a meal, a portion of the food a person eats is broken down
into sugar (glucose). The sugar then passes into the bloodstream
and to the body's cells via a hormone (called insulin) that
is produced by the pancreas.
Normally, the pancreas produces the right amount of insulin
to accommodate the quantity of sugar. However, if the person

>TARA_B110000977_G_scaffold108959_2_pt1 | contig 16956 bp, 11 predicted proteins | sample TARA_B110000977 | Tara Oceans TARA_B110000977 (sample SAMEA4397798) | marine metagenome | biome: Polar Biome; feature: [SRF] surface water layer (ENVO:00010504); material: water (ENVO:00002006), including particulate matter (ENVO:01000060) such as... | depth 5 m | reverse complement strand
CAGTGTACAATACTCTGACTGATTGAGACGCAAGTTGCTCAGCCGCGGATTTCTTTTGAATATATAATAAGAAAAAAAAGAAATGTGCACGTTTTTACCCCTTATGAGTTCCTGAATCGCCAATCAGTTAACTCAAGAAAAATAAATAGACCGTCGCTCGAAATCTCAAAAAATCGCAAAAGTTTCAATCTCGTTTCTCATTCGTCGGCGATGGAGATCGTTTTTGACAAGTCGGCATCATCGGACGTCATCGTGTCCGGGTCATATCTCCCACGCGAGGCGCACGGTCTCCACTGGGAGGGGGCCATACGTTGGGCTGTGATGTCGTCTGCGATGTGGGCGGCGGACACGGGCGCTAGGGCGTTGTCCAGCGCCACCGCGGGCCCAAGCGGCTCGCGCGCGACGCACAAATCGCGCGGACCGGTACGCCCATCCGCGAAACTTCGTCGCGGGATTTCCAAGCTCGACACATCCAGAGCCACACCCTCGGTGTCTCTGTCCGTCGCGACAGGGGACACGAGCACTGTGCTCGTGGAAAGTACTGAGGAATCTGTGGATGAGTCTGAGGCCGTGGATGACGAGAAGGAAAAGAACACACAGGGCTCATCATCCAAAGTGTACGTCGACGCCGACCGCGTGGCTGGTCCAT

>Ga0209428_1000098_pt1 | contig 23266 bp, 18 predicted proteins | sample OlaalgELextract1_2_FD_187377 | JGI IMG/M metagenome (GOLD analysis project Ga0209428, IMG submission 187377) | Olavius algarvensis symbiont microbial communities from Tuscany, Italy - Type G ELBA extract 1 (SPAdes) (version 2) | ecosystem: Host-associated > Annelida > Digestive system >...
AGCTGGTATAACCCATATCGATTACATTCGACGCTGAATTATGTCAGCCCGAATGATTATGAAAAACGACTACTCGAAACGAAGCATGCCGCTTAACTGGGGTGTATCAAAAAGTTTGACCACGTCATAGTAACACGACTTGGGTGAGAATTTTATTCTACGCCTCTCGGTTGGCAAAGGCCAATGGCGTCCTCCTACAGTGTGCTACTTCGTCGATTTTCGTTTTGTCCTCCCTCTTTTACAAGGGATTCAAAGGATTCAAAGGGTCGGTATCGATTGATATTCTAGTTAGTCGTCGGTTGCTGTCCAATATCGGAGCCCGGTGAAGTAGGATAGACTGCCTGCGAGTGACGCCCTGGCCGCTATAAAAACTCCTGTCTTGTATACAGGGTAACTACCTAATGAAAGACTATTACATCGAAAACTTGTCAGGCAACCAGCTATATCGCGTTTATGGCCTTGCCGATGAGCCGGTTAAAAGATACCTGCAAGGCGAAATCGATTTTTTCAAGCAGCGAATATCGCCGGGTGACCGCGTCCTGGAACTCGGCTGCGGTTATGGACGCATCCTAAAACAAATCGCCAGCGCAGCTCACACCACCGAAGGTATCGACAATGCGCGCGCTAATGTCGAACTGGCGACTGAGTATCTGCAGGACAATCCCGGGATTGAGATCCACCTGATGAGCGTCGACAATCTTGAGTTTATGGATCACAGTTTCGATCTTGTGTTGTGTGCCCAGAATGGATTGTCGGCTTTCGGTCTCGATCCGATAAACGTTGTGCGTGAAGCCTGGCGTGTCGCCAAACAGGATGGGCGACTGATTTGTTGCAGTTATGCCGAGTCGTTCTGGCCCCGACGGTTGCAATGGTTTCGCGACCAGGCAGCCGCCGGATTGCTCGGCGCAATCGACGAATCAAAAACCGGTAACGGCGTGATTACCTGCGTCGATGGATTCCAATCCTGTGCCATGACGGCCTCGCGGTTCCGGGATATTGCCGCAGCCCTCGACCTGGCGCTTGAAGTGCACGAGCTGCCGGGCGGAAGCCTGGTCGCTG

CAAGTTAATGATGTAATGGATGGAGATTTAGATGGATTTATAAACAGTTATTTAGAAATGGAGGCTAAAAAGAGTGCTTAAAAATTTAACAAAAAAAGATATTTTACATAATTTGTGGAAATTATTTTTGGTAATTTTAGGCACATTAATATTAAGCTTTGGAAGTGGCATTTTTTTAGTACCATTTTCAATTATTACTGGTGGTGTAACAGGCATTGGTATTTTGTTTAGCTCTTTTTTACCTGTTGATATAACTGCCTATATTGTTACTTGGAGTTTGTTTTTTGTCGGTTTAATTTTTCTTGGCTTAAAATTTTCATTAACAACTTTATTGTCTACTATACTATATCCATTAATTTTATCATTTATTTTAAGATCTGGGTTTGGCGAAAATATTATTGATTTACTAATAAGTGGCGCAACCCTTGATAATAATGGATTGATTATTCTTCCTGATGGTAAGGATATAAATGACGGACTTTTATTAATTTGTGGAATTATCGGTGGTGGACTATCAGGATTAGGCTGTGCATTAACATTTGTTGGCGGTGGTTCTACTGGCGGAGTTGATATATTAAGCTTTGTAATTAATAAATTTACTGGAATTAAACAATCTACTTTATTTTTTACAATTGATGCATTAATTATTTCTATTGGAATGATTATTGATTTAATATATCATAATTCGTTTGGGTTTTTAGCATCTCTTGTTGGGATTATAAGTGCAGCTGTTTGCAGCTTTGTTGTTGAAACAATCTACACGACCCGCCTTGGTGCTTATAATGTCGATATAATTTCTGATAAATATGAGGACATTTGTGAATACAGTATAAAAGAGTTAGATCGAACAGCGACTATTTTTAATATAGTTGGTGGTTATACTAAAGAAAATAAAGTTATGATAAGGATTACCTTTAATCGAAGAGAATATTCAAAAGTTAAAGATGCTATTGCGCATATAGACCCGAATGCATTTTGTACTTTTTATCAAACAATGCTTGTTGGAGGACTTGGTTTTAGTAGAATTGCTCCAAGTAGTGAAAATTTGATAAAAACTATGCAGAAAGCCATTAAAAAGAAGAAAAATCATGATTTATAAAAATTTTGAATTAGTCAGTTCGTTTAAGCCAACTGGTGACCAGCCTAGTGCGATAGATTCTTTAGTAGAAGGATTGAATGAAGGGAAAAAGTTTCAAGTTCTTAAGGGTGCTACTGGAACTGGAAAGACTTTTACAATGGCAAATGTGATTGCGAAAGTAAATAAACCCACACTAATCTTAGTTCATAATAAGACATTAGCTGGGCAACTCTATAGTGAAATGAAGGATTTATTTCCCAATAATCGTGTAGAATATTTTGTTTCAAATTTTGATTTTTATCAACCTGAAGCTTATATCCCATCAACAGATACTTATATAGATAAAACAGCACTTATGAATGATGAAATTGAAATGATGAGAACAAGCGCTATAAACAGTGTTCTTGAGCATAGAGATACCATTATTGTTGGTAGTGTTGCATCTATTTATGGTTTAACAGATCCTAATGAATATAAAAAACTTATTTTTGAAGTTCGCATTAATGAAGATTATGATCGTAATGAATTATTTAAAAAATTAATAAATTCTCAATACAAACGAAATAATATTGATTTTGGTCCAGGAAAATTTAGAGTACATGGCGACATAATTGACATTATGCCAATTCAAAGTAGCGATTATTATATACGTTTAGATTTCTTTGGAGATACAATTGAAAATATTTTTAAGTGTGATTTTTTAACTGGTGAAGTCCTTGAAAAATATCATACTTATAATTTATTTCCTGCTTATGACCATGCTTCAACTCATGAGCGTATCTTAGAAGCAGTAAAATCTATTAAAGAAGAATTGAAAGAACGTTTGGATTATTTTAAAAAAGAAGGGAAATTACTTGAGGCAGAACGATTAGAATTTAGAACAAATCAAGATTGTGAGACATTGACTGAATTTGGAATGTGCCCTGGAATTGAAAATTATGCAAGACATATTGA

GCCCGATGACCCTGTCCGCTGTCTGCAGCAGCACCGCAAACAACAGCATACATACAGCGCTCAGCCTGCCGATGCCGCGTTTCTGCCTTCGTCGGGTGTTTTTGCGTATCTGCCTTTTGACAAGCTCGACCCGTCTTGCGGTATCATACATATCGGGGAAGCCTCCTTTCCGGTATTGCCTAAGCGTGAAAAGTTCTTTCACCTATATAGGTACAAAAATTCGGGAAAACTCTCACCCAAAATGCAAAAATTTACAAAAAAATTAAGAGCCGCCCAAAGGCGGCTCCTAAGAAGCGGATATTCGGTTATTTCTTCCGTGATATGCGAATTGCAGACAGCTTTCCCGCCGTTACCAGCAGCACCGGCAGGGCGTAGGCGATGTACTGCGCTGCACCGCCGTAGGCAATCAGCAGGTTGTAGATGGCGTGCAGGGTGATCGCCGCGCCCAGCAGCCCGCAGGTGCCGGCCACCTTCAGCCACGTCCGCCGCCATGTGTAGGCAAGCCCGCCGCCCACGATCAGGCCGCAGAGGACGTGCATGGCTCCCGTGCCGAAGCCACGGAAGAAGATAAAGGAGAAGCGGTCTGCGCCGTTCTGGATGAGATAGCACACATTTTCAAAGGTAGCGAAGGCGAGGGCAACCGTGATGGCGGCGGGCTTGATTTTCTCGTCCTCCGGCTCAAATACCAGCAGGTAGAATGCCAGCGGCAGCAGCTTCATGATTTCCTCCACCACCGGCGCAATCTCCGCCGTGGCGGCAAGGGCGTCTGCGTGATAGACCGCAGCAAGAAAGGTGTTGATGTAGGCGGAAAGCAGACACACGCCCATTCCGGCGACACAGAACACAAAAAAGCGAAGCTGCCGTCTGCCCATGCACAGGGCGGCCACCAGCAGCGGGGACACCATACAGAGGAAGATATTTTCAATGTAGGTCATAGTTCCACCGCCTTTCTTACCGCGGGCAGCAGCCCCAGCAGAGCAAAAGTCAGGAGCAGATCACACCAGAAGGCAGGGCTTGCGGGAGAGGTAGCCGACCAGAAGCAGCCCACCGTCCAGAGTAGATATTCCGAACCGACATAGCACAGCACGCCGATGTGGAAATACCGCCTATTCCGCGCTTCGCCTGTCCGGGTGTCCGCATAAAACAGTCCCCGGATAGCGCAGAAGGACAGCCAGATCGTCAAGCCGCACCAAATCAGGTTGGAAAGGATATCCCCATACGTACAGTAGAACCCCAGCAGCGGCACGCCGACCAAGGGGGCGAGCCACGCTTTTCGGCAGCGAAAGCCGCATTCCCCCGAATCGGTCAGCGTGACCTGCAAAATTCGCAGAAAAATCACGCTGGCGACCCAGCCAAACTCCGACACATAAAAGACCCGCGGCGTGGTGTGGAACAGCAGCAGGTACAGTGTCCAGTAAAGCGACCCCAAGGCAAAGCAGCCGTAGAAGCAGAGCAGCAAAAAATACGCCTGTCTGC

has diabetes, either the pancreas produces little or no insulin
or the cells do not respond normally to the insulin. Sugar
builds up in the blood, overflows into the urine and then
passes from the body unused. Over time, high blood sugar levels
leading to diabetic retinopathy and possible blindness
vessels - increasing risk of heart attack, stroke and peripheral
- leading to foot sores and possible amputation
- leading to kidney failure.
has also been linked to impotence and digestive problems.